In Tampa, the Coast Guard will clear loitering, mooring or anchoring boats that move closer than 50 yards of 15 key Bay-area bridges while the Republican National Convention is in town due to threats by militants.
There are three main bridges that cross from Pinellas into Hillsborough County where Tampa is located next to the bay. Coast Guard interceptor boats will monitor those three bridges 24 hours a day starting Saturday at 1 p.m. through Aug. 31, according to a Tampa Bay Times report.
The main bridges are Gandy, Howard Frankland and Courtney Campbell Causeway. Each of the them spans the entire width of Tampa Bay between the two counties.
Leftist militants have reportedly said that they will be on land and water to protest the Republican National Convention and the city is working with the Coast Guard to make sure the bridges are not bombed or booby-trapped by militants.
"Current analysis indicates that some activist groups are planning maritime activities to make their political views known," the Coast Guard said in the rule, which was published Thursday. "The geography of the Tampa Bay region makes these 15 bridges a vital component of the regional transportation network."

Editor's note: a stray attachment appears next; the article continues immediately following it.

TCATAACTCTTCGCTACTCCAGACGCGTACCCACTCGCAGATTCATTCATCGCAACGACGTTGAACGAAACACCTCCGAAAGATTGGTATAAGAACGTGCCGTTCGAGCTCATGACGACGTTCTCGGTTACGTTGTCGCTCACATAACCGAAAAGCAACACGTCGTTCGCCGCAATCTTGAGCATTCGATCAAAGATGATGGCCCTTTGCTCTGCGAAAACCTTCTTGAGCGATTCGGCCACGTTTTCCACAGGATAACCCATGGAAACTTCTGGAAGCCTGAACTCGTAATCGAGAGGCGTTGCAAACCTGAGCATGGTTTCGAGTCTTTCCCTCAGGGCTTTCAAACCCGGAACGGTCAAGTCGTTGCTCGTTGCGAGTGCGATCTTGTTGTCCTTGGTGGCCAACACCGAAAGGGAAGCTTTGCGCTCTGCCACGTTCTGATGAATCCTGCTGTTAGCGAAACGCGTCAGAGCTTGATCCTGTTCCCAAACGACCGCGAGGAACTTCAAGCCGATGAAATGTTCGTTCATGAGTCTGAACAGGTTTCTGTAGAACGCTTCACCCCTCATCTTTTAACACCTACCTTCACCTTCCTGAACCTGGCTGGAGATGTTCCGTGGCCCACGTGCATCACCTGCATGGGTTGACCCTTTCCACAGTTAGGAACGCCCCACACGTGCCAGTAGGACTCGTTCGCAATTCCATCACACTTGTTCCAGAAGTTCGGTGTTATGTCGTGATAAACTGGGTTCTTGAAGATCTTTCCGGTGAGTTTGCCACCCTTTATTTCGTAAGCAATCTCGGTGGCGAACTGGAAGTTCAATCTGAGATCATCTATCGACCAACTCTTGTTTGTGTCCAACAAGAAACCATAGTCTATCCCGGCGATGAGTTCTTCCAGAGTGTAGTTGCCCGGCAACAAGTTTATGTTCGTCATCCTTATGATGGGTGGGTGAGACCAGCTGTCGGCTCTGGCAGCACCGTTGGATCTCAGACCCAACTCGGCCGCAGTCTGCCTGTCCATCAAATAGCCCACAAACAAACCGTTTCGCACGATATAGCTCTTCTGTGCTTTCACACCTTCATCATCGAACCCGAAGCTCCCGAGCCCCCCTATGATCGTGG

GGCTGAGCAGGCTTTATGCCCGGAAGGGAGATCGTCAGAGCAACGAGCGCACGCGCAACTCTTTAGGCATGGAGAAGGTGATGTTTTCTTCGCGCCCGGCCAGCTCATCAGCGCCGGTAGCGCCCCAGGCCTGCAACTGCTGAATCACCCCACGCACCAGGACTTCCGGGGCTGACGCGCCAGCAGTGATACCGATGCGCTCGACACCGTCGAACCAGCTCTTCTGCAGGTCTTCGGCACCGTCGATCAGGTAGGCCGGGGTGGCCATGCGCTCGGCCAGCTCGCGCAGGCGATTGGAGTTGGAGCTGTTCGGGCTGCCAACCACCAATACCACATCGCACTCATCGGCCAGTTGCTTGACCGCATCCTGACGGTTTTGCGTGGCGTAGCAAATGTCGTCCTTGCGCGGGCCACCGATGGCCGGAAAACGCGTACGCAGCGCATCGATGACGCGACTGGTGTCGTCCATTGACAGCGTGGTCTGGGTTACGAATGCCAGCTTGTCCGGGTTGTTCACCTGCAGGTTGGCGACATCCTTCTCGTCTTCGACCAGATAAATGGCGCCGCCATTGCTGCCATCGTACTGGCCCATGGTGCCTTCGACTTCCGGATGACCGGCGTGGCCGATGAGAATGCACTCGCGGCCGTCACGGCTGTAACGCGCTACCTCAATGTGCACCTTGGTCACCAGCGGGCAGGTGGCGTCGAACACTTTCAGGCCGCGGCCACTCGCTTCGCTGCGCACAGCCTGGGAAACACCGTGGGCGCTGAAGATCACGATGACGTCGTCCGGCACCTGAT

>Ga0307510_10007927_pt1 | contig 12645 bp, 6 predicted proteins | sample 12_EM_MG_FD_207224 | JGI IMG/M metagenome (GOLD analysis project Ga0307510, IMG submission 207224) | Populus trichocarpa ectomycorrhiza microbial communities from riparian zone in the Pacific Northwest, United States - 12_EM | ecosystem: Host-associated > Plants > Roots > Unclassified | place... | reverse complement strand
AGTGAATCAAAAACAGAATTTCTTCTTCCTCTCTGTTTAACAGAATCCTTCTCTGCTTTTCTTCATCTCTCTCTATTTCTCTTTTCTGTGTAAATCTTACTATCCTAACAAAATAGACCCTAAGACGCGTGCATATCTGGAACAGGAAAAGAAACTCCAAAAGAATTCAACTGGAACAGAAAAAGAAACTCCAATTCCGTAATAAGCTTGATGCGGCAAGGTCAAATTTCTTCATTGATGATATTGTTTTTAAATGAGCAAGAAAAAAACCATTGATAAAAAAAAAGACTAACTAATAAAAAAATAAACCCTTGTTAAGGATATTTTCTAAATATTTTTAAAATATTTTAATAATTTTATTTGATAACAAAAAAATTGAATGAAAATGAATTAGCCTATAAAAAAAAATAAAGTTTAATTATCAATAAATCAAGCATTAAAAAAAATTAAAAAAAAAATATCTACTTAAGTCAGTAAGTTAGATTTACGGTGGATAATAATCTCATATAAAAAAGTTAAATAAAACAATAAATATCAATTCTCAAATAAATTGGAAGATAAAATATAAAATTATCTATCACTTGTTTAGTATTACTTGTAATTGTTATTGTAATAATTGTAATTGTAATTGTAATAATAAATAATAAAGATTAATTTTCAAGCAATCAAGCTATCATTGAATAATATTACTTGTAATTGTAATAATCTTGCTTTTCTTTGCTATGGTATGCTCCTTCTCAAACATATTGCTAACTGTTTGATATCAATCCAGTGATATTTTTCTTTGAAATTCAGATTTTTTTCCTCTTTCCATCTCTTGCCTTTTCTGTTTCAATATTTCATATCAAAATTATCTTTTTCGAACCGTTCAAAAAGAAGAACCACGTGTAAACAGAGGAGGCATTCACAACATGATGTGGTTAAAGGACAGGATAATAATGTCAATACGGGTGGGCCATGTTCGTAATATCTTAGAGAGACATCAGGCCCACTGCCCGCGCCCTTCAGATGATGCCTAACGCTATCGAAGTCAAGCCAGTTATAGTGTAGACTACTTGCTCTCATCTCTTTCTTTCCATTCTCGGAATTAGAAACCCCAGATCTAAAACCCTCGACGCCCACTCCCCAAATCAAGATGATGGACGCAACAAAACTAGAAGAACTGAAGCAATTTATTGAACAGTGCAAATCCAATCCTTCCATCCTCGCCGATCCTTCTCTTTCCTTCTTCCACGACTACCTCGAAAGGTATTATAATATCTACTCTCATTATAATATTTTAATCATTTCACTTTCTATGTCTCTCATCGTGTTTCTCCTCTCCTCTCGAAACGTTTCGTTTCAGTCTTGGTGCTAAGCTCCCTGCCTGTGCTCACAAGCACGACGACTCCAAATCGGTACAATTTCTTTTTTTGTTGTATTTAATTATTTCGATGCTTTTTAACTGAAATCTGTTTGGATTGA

It was also learned, Thursday, that the Coast Guard has established moving security zones to guard cargo ships carrying anhydrous ammonia, liquified propane gas and ammonium nitrate to and from the Port of Tampa. No vessels will be allowed to approach within 500 yards of such ships from Saturday through Aug. 31.
The precautions were undertaken after two television news networks reported that the FBI and Department of Homeland Security on Wednesday warned against potential attacks by anarchist extremists that might attempt to shut down the bay area's bridges during the RNC.
The FBI received intelligence indicating individuals from New York "planned to travel to Tampa and attempt to close" all of the Tampa Bay-area bridges during the RNC, according to CNN and Fox News.
Convention guests and delegates need approximately 16,000 rooms, and nearly a third are about 25 miles west of Tampa across the bay in Pinellas County on the Gulf of Mexico. About 450 charter buses will transport conventioneers across the bridges to and from the Times Forum.
The ban will be enforced at another dozen smaller bridges in Pinellas County at times when delegate buses are likely to cross them on their way to the Tampa Bay Times Forum.
"Current analysis indicates that some activist groups are planning maritime activities to make their political views known," the Coast Guard said Thursday.
"The geography of the Tampa Bay region makes these 15 bridges a vital component of the regional transportation network."
“Boats can pass through the security zones, but must be "’expeditious,’" according to the report.